# How to find unique vectors of a 2d array over a particular axis in a vectorized manner?

I have an array of shape `(n,t)` which I'd like to treat as a timeseries of `n-vectors`.

I'd like to know the unique `n-vector` values that exist along the `t-dimension` as well as the associated `t-indices` for each unique vector. I'm happy to use any reasonable definition of equality (e.g. `numpy.unique` will take floats)

This is easy with a Python loop over `t` but I'm hoping for a vectorized approach.

In some special cases it can be done by collapsing the `n-vectors` into scalars (and using `numpy.unique` on the 1d result), e.g. if you had booleans you could use a vectorized `dot` with the `(2**k)` vector to convert (boolean vectors) to integers, but I'm looking for a fairly general solution.

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If the shape of your array was (t, n)--so the data for each n-vector was contiguous in memory--you could create a view of the 2-d array as a 1-d structured array, and then use numpy.unique on this view.

If you can change the storage convention of your array, or if you don't mind making a copy of the transposed array, this could work for you.

Here's an example:

``````import numpy as np

# Demo data.
x = np.array([[1,2,3],
[2,0,0],
[1,2,3],
[3,2,2],
[2,0,0],
[2,1,2],
[3,2,1],
[2,0,0]])

# View each row as a structure, with field names 'a', 'b' and 'c'.
dt = np.dtype([('a', x.dtype), ('b', x.dtype), ('c', x.dtype)])
y = x.view(dtype=dt).squeeze()

# Now np.unique can be used.  See the `unique` docstring for
# a description of the options.  You might not need `idx` or `inv`.
u, idx, inv = np.unique(y, return_index=True, return_inverse=True)

print "Unique vectors"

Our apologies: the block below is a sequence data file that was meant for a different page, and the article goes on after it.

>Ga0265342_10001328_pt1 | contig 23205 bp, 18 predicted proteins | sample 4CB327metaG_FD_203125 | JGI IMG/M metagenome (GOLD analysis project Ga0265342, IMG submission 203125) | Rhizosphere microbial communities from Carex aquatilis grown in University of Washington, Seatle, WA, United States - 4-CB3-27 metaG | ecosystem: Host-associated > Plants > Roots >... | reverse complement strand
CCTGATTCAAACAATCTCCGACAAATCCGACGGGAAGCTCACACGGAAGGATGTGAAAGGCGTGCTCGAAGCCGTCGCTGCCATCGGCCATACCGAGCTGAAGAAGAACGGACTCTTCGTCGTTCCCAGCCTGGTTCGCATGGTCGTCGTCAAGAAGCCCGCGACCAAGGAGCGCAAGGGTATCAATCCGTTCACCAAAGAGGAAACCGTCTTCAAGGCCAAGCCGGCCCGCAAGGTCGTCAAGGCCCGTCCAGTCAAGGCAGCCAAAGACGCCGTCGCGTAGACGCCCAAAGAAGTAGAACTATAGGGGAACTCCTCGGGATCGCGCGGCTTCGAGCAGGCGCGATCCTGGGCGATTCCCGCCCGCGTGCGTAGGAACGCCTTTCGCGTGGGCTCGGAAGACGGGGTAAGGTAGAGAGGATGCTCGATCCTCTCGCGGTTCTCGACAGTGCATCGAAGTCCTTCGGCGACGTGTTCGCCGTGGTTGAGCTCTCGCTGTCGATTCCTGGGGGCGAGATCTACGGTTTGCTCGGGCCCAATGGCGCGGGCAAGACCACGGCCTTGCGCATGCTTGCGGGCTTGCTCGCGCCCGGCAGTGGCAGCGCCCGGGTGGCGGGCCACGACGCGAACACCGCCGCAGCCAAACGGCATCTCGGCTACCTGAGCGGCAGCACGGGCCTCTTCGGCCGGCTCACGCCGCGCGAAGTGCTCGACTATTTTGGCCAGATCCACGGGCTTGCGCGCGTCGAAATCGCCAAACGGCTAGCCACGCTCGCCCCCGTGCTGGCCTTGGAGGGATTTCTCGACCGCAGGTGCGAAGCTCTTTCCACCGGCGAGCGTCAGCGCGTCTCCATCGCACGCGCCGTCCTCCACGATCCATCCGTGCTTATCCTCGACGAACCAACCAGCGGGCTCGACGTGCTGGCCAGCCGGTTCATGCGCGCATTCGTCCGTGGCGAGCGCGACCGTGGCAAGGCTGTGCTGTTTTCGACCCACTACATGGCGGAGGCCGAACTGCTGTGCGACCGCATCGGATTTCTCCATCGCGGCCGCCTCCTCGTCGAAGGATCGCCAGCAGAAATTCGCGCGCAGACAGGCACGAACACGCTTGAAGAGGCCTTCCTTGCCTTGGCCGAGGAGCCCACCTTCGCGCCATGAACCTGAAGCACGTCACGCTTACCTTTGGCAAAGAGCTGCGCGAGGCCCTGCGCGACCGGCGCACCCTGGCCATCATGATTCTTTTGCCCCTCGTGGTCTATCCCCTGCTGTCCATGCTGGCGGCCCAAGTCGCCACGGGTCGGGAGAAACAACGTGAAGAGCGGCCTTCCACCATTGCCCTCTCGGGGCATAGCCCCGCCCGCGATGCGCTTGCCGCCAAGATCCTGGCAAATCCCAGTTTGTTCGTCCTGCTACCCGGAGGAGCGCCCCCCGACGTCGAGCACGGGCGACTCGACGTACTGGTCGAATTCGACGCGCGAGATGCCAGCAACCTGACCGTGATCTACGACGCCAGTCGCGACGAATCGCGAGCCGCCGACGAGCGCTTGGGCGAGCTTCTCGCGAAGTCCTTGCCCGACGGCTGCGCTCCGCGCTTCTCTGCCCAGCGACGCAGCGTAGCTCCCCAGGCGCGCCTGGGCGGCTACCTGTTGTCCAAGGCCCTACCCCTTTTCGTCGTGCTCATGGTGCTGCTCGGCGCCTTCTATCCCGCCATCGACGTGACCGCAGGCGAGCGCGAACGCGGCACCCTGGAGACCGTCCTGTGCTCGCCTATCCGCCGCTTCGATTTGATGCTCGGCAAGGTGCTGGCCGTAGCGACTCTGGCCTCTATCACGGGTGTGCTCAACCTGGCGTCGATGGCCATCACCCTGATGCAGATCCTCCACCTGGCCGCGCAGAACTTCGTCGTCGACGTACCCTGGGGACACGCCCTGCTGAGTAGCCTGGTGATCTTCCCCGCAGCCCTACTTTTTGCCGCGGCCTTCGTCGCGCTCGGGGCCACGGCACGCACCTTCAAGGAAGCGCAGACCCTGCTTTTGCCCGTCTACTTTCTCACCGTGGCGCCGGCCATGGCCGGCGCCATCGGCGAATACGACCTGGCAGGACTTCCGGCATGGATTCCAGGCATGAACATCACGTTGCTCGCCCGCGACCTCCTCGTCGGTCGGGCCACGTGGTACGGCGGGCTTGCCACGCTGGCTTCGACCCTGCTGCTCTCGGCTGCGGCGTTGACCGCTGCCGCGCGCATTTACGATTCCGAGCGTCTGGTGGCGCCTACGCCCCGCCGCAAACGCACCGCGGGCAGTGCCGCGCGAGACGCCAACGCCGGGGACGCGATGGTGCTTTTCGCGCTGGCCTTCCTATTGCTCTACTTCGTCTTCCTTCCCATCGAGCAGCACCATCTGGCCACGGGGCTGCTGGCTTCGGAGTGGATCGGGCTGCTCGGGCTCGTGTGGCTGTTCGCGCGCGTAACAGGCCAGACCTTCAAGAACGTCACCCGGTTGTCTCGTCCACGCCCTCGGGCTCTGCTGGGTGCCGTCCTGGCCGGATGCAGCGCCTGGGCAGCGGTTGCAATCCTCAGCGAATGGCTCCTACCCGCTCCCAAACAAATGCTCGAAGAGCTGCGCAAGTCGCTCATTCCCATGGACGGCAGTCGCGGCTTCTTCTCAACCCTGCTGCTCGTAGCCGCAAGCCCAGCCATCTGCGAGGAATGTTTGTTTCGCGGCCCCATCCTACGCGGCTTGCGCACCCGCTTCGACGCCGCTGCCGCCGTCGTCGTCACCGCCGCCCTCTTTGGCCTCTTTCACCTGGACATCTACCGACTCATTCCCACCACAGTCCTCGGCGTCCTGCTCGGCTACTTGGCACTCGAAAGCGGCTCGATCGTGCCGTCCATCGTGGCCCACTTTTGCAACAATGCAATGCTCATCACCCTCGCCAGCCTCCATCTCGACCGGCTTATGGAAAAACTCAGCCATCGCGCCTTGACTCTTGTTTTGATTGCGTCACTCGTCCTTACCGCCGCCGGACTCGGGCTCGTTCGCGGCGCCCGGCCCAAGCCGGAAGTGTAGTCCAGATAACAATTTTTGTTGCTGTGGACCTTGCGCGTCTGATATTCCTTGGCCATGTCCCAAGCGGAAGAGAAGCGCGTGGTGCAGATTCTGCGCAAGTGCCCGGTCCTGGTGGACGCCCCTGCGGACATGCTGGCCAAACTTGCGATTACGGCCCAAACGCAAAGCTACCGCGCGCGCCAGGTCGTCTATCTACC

print u
``````
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This looks promising but doesn't quite work for me. If I run the example code (with dtype -> np.dtype) using numpy version 1.6.2 I get "TypeError: requested sort not available for type" (see below) and when I try to use similar logic in my real problem I get "ValueError: new type not compatible with array" (which I'm trying to track down, but that led me to try the example as-is). –  Joseph Hastings Oct 20 '12 at 3:02
For some reason array.argsort(kind='mergesort') is not implemented for these types of objects. kind='quicksort' works fine. In general I see why it wants the stable sorting of mergesort to handle ties in the indices w/duplicates, but in my case I can just build the indices myself using quicksort and not worry about it being unstable. Unfortunately I'm still trying to get the view(dtype=dt) to work for my actual data. –  Joseph Hastings Oct 20 '12 at 3:12
My "new type not compatible" error was because (as you alluded) I need to say "xT = x.transpose().**copy()**" rather than just "xT = x.transpose()". Secondly, in numpy 1.6.2 unique uses mergesort (rather than quicksort) when you ask it to return indices and the mergesort implementation doesn't like custom dtypes. To get around this I can make my own copy of unique (which lives in arraysetops.py) which removes the kind=mergesort. This solves my problem! Interestingly, for n<64 this code is slower than mapping the vectors to ingegers by dot-ing with a (handmade) vector, but way more general. –  Joseph Hastings Oct 20 '12 at 3:52
Nice work tracking down the sort method issue. That's unfortunate, and it seems like an unnecessary limitation (bug?) that structured arrays can't be sorted with the 'mergesort' method. –  Warren Weckesser Oct 20 '12 at 4:37
It turns out that this has been fixed in the master branch of numpy on github. So the next release of numpy should allow sorting structured array with kind='mergesort', and therefore `unique` should also work. –  Warren Weckesser Oct 20 '12 at 4:52